The City is targeting tent encampments in the Mission District this week using a controversial city law as the backbone of the effort, Mayor Mark Farrell said Monday morning.
Proposition Q, which was authored by Farrell and narrowly passed with a 51.8 percent majority in 2016, prohibits tent encampments on city sidewalks. It authorizes city officials to remove them after residents are given 24 hours notice and offered shelter.
“Nobody is getting better by sleeping in tents,” Mayor Mark Farrell said Monday at a press conference where he also announced a new initiative to clean up needles off the street. “We have gone, in San Francisco, from a point of compassion on our streets to enabling street behavior.”
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Farrell said the city would be “implementing Prop. Q in a more aggressive way.”
However opponents of the legislation said it does not provide additional housing or resources, it only moves the problem to another location.
“The tagline was ‘housing not tents’ and we agree with that,” said Kelley Cutler, human rights organizer for the Coalition on Homelessness. “We’re not advocating for tents, we’re advocating for housing but in the legislation, there was no housing. So, it’s just another political ploy that they do and it doesn’t work and it doesn’t help.”
Prop. Q calls for homeless residents to be given resources to help them find shelter. However there were 1,047 people on the waitlist for a shelter bed in San Francisco as of Monday morning.
“Sweeps don’t work because if there are no resources or places for people to go, then people don’t just disappear,” Cutler said. “It’s the sidewalk shuffle and it doesn’t work, and we know that it doesn’t work and the mayor knows it doesn’t work.”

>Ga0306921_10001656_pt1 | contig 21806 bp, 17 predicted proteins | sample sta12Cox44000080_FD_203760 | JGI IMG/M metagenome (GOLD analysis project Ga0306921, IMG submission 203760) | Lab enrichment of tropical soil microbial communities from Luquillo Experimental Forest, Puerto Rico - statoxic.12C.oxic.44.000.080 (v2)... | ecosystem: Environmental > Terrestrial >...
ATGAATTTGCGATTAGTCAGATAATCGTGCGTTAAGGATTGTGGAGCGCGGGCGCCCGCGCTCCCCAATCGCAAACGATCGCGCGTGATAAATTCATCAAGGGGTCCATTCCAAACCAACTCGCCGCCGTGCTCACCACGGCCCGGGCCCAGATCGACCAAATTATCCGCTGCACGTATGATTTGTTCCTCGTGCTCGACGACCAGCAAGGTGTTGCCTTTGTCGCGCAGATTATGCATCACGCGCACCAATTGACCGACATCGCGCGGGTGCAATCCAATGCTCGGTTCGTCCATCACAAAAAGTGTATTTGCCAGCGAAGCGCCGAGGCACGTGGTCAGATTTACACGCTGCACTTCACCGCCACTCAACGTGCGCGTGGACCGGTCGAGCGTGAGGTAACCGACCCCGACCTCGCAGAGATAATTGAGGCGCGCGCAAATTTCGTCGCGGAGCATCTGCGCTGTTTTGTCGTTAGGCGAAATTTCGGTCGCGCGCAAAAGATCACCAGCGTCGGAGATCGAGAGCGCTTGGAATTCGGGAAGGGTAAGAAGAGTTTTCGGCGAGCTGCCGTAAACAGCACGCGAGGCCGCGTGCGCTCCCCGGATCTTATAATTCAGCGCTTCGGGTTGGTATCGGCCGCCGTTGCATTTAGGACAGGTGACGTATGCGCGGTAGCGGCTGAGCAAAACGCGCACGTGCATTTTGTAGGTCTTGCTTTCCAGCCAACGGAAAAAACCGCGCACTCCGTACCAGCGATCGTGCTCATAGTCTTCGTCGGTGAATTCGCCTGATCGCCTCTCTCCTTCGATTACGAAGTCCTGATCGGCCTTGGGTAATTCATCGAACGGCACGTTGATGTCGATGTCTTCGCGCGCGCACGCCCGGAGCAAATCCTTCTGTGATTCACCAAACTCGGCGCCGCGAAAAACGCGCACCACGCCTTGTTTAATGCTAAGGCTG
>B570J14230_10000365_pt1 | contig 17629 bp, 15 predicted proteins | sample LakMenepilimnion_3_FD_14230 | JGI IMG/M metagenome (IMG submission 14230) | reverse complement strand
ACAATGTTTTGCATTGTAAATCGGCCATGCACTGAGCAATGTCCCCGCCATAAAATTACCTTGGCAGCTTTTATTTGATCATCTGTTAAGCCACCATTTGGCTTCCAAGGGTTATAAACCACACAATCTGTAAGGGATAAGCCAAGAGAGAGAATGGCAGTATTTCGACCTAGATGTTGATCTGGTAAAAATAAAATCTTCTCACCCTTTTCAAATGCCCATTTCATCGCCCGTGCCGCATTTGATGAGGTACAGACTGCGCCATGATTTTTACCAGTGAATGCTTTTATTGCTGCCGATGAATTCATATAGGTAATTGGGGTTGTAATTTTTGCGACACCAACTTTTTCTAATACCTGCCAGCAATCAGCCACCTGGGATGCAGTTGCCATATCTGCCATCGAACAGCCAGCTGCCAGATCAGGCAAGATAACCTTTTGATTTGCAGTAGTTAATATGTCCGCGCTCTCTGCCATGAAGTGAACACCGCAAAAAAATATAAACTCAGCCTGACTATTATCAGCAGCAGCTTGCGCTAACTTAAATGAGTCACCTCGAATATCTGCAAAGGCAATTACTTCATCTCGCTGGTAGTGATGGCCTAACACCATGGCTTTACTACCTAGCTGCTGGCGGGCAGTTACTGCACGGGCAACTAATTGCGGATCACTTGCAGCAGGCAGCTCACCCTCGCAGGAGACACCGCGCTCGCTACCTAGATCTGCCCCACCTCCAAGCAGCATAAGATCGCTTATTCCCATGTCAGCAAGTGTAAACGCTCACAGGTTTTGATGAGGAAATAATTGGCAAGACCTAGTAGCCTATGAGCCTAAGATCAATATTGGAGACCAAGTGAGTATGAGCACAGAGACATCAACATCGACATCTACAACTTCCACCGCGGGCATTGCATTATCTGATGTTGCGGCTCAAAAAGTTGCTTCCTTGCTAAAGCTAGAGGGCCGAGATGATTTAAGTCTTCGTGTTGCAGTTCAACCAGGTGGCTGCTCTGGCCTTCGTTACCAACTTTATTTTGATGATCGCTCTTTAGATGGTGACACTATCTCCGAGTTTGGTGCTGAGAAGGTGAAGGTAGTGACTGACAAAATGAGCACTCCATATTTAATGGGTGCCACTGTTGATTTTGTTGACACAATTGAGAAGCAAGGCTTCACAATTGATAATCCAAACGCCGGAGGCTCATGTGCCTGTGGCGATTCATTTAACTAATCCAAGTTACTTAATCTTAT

City officials said they plan to remove tent encampments that are environmental and health hazards and that block the right of ways in sidewalks and roadways in the Mission neighborhood.
Mohammed Nuru, director of the Department of Public Works, confirmed that there are crews on the ground in the Mission neighborhood this week.
While Cutler said she believes encampments on Division Street will be targeted, details on exactly which blocks will be swept or what day any sweeps will occur have not yet been disclosed.
“Tent and structure encampments, which sprawl across sidewalks and at times into the street, have been riddled with rats, rotting garbage, human waste and used needles,” Nuru said. “People should not be living in these squalid conditions, and others who use the right of way, whether they live or work here or are visiting, should not be put in potential harm’s way.”
Barbara Garcia, director of the Department of Public Health, said that where there are homeless residents, the city will ensure there are health services.
“We’ll follow them and we’ll give them care,” Garcia said. “Wherever people are, we are, in terms of providing care.”
Each night, around 3,500 people are sleeping on San Francisco’s streets, according to data from the Department of Homelessness and Supportive Housing.